There needs to be recognition that a lot of short-term programs are more labour intensive. You need more staffing and it involves not just the instruction itself and the typical cultural excursions, experiential learning that we do. But housing, airport pick up, food and more creative concierge services that we provide. I think that’s key.

The PIE: Is there any trend in terms of short-term programs?

PJ: There is definitely interest from Japanese universities in more of short-term programs because of their own institutions’ priorities or requirements related to study abroad. My campus is working a lot with the government of Mexico. [Mexico] is looking to Canada a lot because of the political climate and the price the Canadian dollar is not as strong as the US dollar.

I think there has been a positive impact from some of the short-term type programs where you see students returning to degree study or virtual conversation groups.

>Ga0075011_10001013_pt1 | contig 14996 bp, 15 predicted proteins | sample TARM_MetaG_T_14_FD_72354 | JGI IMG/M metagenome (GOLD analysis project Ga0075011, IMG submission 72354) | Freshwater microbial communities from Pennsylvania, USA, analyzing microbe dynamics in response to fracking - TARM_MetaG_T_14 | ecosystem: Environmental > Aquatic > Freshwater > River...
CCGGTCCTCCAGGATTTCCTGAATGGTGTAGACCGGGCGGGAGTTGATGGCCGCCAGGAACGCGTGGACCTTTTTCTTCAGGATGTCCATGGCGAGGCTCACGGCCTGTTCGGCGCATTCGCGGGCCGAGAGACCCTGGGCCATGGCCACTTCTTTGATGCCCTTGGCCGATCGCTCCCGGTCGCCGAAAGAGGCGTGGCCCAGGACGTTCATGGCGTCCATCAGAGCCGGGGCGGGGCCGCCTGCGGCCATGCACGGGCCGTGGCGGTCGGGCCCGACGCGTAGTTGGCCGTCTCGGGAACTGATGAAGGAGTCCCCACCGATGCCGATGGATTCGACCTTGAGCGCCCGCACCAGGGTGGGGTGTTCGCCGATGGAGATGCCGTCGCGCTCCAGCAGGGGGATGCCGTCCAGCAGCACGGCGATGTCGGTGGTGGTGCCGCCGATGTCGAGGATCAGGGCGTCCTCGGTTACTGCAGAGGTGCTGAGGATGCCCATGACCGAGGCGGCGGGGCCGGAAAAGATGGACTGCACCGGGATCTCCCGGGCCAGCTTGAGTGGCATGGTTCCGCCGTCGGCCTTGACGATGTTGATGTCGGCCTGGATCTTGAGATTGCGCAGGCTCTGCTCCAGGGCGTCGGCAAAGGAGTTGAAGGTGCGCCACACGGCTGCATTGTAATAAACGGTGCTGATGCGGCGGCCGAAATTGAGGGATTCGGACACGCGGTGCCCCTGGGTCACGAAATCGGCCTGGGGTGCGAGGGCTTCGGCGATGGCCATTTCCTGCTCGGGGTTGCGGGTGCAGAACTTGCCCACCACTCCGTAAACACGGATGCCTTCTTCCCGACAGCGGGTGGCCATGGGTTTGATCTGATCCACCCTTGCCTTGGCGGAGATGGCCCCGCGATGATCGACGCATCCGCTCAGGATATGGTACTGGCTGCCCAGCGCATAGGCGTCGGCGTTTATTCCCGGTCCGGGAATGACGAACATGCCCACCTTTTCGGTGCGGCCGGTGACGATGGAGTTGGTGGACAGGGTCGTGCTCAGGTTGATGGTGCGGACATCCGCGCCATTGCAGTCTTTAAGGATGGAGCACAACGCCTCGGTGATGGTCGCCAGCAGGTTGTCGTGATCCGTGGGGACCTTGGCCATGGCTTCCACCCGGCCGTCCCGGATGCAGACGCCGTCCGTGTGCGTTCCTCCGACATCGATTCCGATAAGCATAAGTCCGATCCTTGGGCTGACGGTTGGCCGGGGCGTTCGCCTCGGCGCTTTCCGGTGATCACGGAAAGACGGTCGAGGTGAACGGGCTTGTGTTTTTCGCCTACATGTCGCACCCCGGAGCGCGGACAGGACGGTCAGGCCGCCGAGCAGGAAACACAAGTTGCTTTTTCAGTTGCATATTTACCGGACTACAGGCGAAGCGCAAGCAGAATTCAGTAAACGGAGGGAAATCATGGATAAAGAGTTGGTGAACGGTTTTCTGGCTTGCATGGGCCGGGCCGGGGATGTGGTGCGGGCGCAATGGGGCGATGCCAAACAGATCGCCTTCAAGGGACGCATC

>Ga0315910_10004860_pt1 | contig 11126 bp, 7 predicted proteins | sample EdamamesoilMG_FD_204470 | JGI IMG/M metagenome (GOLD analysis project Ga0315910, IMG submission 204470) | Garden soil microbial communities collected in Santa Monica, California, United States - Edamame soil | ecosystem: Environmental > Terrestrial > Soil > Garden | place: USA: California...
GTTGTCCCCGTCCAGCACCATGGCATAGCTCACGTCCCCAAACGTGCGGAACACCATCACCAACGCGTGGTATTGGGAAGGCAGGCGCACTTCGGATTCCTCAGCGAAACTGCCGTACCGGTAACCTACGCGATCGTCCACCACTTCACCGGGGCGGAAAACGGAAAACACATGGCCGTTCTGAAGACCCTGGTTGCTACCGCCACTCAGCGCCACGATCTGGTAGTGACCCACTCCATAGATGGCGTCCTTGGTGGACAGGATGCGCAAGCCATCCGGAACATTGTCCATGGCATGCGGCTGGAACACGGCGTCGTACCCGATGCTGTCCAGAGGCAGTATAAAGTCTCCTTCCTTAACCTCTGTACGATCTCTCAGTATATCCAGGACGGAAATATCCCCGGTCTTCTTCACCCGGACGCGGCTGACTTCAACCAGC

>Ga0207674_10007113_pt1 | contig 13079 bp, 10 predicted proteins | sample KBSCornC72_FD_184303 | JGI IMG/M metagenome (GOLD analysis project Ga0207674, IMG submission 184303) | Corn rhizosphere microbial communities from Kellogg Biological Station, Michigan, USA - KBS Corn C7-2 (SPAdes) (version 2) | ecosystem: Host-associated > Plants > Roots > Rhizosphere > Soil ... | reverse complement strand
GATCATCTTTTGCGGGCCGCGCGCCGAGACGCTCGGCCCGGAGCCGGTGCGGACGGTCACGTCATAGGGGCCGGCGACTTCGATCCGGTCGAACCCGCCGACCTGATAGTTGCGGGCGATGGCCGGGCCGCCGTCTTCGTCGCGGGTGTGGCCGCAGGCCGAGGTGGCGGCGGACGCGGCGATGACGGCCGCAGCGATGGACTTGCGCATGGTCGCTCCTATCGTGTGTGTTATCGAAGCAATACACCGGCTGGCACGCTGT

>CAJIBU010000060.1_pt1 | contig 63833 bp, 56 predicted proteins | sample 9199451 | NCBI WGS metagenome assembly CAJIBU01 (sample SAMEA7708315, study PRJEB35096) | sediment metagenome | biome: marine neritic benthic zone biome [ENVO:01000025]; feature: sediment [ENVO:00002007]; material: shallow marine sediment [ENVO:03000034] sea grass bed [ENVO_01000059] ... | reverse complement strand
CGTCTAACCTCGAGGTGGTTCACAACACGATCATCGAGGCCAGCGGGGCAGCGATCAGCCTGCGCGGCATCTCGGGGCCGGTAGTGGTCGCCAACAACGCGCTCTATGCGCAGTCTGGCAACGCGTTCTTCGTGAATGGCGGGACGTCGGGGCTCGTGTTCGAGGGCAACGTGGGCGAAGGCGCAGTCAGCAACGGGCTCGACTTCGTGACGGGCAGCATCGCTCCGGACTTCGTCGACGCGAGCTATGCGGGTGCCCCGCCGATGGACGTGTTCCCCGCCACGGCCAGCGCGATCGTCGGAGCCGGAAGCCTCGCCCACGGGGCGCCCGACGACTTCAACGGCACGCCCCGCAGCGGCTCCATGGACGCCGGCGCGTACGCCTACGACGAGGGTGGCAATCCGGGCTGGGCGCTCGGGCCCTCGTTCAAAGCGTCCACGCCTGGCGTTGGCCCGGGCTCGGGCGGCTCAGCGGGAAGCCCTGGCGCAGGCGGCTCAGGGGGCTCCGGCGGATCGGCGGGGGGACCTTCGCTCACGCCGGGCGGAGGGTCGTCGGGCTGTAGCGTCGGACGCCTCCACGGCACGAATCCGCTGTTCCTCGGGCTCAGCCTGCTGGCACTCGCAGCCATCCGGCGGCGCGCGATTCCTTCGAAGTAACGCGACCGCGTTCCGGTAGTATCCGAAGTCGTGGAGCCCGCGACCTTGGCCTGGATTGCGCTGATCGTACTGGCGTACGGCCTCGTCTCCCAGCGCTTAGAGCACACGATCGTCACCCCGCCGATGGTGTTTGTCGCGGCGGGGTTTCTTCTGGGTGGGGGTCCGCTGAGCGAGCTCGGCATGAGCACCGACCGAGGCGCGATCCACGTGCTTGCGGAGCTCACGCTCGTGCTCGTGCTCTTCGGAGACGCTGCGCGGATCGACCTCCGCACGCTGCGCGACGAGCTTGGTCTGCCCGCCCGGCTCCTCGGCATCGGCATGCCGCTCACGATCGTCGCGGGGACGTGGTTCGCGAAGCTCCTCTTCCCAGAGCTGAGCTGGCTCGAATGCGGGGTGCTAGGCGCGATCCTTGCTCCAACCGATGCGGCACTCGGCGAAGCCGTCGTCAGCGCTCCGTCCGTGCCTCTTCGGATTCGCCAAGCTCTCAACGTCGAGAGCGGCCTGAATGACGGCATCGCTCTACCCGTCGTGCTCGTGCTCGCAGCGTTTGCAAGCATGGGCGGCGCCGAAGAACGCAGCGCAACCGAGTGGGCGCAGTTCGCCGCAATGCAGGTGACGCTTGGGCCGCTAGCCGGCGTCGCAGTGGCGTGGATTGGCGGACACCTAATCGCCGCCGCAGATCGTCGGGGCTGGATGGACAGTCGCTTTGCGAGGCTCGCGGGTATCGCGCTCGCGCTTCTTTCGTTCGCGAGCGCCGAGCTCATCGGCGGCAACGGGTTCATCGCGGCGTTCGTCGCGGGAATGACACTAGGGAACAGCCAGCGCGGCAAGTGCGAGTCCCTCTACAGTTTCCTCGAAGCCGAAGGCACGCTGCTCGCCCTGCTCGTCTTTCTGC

The market is changing. For example, we started an au pair program, not just as a little revenue source, but as an area where we can recruit prospective graduate students, because what happens is a lot of au pairs fall in love with the area and the institution and then they want to come back and do graduate study.

It may not be huge revenue generating program, but if it more than breaks even (which it does) then you have this wonderful source of au pairs who are then interested in coming back.

I think we are fortunate on our campus to see these positive trends – it is something we try to share with other colleagues in the field.